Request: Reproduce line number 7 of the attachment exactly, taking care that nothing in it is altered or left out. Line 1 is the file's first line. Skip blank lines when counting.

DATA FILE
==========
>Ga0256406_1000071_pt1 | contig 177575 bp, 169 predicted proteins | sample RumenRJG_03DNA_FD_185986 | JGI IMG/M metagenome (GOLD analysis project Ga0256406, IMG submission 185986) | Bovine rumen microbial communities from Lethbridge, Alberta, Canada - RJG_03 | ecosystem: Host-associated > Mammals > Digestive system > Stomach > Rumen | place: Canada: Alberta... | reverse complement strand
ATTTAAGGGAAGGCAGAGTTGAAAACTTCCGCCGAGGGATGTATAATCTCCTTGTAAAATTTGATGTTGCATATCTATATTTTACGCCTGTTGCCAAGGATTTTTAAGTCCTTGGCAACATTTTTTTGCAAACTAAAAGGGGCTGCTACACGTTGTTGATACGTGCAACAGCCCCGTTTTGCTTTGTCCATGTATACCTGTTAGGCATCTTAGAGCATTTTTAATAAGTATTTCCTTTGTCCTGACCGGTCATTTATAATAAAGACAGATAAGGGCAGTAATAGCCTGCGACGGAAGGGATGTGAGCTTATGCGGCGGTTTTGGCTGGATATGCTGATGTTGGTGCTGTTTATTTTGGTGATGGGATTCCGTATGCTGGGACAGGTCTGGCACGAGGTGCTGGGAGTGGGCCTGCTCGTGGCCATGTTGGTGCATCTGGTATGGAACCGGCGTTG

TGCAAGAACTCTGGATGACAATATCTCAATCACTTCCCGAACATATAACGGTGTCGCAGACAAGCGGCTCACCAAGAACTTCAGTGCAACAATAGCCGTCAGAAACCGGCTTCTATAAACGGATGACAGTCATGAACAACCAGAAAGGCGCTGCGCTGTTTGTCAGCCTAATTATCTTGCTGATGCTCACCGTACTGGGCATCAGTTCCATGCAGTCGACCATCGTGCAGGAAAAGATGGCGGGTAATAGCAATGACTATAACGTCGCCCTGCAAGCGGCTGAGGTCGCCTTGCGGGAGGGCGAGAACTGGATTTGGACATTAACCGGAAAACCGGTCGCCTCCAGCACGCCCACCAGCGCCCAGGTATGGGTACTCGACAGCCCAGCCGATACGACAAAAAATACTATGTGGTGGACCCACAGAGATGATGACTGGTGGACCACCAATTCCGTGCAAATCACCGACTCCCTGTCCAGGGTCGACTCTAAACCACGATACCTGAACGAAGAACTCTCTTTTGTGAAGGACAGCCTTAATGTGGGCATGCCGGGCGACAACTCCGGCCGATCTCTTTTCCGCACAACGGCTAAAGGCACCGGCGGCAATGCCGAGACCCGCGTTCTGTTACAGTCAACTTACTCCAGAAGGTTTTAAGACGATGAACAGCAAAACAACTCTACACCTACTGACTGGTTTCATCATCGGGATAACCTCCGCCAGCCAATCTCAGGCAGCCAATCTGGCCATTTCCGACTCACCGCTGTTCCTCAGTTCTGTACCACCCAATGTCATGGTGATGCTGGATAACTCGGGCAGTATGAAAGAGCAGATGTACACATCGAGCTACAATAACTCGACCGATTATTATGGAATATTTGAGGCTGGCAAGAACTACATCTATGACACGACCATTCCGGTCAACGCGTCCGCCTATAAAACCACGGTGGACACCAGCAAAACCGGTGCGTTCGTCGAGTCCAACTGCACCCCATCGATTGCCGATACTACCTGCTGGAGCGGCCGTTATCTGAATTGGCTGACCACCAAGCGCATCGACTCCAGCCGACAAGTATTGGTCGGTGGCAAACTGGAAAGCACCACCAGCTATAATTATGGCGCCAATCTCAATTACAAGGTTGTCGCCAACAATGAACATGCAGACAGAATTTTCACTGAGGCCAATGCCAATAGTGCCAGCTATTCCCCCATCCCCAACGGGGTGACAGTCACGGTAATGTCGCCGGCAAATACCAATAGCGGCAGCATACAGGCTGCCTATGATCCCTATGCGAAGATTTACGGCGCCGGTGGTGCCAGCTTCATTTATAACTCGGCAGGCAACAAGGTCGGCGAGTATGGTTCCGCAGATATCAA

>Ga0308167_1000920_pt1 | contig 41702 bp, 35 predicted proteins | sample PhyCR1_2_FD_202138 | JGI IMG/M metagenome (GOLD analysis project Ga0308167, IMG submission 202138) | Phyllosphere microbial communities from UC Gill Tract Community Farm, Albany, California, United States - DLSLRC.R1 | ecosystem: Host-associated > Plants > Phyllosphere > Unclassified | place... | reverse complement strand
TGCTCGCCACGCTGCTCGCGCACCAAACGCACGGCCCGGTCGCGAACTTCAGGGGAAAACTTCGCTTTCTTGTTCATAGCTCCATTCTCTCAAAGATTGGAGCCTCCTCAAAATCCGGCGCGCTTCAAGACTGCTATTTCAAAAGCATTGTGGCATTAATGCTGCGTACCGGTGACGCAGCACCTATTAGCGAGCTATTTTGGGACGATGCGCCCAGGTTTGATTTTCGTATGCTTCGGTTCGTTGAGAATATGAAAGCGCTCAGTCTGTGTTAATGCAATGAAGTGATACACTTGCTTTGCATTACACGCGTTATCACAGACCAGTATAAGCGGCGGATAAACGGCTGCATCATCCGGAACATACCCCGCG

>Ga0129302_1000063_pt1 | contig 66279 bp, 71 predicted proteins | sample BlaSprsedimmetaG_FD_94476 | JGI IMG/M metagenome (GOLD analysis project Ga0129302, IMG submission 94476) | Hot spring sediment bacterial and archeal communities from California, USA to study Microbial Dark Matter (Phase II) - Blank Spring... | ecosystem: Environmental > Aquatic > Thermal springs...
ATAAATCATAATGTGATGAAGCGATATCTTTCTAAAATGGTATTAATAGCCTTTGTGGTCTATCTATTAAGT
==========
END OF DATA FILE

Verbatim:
ATAAATCATAATGTGATGAAGCGATATCTTTCTAAAATGGTATTAATAGCCTTTGTGGTCTATCTATTAAGT